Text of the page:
Public spending on colchicine has grown exponentially, mainly from ongoing price increases after Colcrys’s approval and market exclusivity, potentially limiting millions of US patients from affording its benefits as a long-term therapy for gout or after myocardial infarction.

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    Article Information

    Accepted for Publication: July 31, 2020.

    Published Online: November 30, 2020. doi:10.1001/jamainternmed.2020.5017

    Corresponding Author: Natalie McCormick, PhD, Clinical Epidemiology Program, Massachusetts General Hospital, Division of Rheumatology, Allergy, and Immunology, Harvard Medical School, 100 Cambridge St, Suite 1600, Boston, MA (nmccormick@mgh.harvard.edu).

    Author Contributions: Drs Hsu and Choi had full access to all of the data in the study and take responsibility for the integrity of the data and the accuracy of the data analysis.

    Concept and design: McCormick, Wallace, Hsu.

    Acquisition, analysis, or interpretation of data: All authors.

    Drafting of the manuscript: McCormick.

    Critical revision of the manuscript for important intellectual content: Wallace, Yokose, Jorge, Sacks, Hsu, Choi.

    Statistical analysis: McCormick, Wallace.

    Obtained funding: Choi.

    Administrative, technical, or material support: Wallace.

    Supervision: Wallace, Hsu, Choi.

    Conflict of Interest Disclosures: Dr McCormick reported grants from Canadian Institutes of Health Research during the conduct of the study. Dr Hsu reported grants from the National Institutes of Health; consulting fees from USC, Community Servings, Delta Health Alliance, DaVita, and Sidley Austin LLP; and grant reviews from Columbia University and the American Association for the Advancement of Science outside the submitted work. Dr Choi reported grants from National Institute of Arthritis and Musculoskeletal and Skin Diseases during the conduct of the study, grants and personal fees from Ironwood and Horizon, and personal fees from Selecta, Takeda, Kowa, and Vaxart outside the submitted work. No other disclosures were reported.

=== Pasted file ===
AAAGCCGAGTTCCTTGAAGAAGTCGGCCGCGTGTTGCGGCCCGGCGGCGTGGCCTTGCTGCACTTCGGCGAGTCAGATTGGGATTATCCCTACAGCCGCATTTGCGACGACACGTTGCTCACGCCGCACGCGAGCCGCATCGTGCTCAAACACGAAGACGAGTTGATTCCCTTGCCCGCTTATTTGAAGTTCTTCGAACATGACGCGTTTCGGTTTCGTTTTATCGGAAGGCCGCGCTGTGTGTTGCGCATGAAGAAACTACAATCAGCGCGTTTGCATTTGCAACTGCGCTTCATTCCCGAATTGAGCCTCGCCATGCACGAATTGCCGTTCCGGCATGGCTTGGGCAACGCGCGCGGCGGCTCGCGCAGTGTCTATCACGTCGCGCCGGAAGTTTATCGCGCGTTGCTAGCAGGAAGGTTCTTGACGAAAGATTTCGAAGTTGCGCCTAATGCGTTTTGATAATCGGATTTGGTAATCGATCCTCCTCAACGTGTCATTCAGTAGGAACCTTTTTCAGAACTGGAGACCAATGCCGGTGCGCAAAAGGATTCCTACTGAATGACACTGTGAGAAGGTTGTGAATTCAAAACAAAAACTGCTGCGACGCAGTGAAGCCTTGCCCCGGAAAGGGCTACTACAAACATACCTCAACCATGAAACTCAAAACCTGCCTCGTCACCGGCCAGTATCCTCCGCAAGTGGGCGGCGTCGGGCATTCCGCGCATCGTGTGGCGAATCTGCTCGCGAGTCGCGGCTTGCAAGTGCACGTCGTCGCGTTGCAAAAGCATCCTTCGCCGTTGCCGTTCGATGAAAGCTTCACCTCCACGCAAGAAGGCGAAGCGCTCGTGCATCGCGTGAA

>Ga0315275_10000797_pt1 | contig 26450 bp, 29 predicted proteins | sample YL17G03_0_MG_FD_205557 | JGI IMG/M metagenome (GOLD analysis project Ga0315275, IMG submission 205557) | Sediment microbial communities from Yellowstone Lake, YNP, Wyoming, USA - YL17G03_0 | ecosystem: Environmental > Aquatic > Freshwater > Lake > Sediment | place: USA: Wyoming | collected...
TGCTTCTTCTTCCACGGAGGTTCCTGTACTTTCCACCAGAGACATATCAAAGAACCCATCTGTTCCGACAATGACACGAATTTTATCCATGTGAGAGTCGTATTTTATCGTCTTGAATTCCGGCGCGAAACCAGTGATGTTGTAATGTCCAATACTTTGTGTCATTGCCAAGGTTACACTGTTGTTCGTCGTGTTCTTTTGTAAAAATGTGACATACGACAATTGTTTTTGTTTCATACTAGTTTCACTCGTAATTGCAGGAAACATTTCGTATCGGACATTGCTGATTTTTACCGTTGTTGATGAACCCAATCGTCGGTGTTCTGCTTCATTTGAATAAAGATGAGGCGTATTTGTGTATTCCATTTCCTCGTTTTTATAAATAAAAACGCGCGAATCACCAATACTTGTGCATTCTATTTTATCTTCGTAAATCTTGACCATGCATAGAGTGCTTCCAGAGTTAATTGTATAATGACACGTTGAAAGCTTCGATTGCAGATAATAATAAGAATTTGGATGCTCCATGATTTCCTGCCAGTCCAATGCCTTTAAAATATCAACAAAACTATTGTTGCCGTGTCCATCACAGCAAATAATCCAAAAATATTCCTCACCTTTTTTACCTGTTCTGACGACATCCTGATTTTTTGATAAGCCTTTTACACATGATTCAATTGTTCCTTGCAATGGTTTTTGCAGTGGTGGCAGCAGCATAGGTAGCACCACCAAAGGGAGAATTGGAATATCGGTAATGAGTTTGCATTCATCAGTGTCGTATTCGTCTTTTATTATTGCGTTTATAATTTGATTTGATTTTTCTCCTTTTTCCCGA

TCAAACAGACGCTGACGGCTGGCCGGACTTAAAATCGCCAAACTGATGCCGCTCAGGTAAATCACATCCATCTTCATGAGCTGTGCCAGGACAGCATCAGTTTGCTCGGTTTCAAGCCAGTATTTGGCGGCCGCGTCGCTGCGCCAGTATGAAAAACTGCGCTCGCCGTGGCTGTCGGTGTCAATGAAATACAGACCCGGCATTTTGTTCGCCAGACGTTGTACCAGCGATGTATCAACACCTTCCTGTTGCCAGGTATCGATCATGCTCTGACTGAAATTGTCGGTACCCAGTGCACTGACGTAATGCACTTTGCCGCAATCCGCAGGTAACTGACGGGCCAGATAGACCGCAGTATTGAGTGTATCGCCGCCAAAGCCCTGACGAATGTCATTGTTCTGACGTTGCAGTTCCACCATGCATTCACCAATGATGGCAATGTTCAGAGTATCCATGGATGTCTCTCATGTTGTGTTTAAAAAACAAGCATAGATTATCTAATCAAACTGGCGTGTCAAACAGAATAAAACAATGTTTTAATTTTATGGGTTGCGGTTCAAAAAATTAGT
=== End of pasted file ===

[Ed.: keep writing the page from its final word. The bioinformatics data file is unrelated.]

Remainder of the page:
References
    1.
    Tardif  J-C, Kouz  S, Waters  DD,  et al.  Efficacy and safety of low-dose colchicine after myocardial infarction.   N Engl J Med. 2019;381(26):2497-2505. doi:10.1056/NEJMoa1912388PubMedGoogle ScholarCrossref
    2.
    Guglielmo  BJ.  The colchicine debacle.   JAMA Intern Med. 2013;173(3):184-185. doi:10.1001/jamainternmed.2013.1405PubMedGoogle ScholarCrossref
    3.
    Congressional Budget Office. Background paper: factors underlying the growth in Medicare’s spending for physicians’ services. June 2007. Accessed October 27, 2020. https://www.cbo.gov/publication/18726
    4.
    Hwang  TJ, Jain  N, Lauffenburger  JC, Vokinger  KN, Kesselheim  AS.  Analysis of proposed Medicare Part B to Part D shift with associated changes in total spending and patient cost-sharing for prescription drugs.   JAMA Intern Med. 2019;179(3):374-380. doi:10.1001/jamainternmed.2018.6417PubMedGoogle ScholarCrossref
    5.
    Kesselheim  AS, Franklin  JM, Kim  SC, Seeger  JD, Solomon  DH.  Reductions in use of colchicine after FDA enforcement of market exclusivity in a commercially insured population.   J Gen Intern Med. 2015;30(11):1633-1638. doi:10.1007/s11606-015-3285-7PubMedGoogle ScholarCrossref
    6.
    Luo  J, Seeger  JD, Donneyong  M, Gagne  JJ, Avorn  J, Kesselheim  AS.  Effect of generic competition on atorvastatin prescribing and patients’ out-of-pocket spending.   JAMA Intern Med. 2016;176(9):1317-1323. doi:10.1001/jamainternmed.2016.3384PubMedGoogle ScholarCrossref